Integrity welcomes "One Baptism, One Hope in God’s Call: The Report of the Special Commission on The Episcopal Church and The Anglican Communion" as a considered contribution to the listening process called for by the Windsor Report of 2004. As we read the report in detail, we have some important questions and comments.particularly in regards to the resolutions offered by the commission. We begin, however, by reiterating the good news we find in the report.
The Good News
We are grateful for the report’s reiteration of the Episcopal Church’s 30-year stance that "gay and lesbian persons are by Baptism full members of the Body of Christ and of the Episcopal Church and ’are children of God who have a full and equal claim with all other persons upon the love, acceptance and pastoral concern and care of the Church.’"
We are also heartened that the report reaffirms that lesbian, gay, bisexual and transgender (LGBT) persons everywhere in the world "are entitled to equal protection of the laws.and [that the Episcopal Church] calls upon our society to see that such protection is provided in actuality."
Integrity concurs with the Windsor Report’s clarification to the entire Anglican Communion, echoed by the commission, that "any demonizing of homosexual persons, or their ill treatment, is totally against Christian charity and basic principles of pastoral care."
However, these affirmations only repeat the Episcopal Church’s stated convictions over the past four decades -- 40 years during which LGBT Episcopalians have struggled for full inclusion in the Body of Christ. Despite open abuse of LGBT persons across the Anglican Communion over the ten years since Lambeth 1998.and greatly increasing since the consecration of V. Gene Robinson as Bishop of New Hampshire in 2003, the report says nothing new to them in acknowledgment of their continued suffering and their prophetic persistence within the church. This is a great weakness of the report, for the situation in some parts of the communion for LGBT persons is dire.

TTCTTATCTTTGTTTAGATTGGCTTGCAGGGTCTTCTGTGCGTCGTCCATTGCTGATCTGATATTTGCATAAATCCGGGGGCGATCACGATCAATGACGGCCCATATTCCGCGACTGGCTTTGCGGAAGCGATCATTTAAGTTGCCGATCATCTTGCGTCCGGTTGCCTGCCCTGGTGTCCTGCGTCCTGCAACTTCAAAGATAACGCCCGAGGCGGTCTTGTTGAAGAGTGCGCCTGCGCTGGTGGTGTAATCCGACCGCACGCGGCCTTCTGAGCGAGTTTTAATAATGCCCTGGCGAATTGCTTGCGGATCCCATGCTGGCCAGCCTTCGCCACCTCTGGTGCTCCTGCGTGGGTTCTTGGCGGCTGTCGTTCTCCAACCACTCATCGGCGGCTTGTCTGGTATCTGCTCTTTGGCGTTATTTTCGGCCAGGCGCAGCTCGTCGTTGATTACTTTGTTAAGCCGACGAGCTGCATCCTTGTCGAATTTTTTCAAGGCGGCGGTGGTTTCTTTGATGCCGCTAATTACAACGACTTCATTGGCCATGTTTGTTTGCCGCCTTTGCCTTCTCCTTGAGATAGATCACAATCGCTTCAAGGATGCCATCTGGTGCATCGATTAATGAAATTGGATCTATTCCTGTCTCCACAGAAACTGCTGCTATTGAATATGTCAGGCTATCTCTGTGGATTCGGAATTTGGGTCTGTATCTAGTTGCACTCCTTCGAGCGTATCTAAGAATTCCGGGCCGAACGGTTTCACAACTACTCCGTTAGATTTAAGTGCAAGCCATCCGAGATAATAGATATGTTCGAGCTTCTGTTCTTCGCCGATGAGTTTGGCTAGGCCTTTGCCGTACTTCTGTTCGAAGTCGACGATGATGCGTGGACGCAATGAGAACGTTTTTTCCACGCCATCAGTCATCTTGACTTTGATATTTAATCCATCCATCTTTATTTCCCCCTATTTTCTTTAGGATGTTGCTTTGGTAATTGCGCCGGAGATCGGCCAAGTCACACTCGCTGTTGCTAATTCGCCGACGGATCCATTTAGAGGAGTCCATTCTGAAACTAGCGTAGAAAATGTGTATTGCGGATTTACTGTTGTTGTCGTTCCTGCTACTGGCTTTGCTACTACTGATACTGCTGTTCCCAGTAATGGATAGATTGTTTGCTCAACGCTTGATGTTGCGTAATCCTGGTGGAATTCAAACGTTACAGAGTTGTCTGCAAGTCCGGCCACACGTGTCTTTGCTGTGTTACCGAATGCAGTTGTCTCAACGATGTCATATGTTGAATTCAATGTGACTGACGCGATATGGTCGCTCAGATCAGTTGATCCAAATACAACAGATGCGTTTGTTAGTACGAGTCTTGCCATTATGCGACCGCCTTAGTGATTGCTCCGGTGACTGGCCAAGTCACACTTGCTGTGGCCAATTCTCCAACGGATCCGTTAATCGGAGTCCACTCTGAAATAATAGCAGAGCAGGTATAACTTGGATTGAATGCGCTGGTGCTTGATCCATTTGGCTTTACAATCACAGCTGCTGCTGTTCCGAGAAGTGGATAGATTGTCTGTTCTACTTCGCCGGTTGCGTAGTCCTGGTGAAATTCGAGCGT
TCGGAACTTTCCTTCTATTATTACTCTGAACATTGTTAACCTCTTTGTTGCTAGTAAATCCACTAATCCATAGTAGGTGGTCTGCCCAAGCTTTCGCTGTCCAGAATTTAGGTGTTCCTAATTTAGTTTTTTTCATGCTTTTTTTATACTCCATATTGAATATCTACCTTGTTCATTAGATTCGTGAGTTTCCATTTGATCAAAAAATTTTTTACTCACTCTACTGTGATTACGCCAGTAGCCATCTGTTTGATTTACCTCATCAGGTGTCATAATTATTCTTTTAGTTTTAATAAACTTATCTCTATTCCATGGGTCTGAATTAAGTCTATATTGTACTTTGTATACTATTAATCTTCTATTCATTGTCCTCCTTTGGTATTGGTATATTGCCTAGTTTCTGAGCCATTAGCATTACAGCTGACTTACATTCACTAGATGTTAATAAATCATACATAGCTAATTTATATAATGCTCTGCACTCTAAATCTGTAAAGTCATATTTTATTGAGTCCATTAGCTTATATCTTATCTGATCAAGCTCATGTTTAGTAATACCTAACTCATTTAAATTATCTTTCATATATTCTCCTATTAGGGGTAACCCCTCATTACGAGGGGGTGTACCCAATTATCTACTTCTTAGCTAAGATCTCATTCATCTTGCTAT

Indeed, Integrity finds much in the report to cause LGBT persons deep disappointment and pessimism about their future in the church. Integrity is troubled in particular by resolutions A160, A161, and A162 presented by the special commission for debate at the triennial General Convention of the Episcopal Church in June 2006. It is essential that bishops and deputies to the convention understand the consequences of these resolutions for LGBT Episcopalians and Anglicans. A brief commentary on the eleven proposed resolutions follows.
Read it all HERE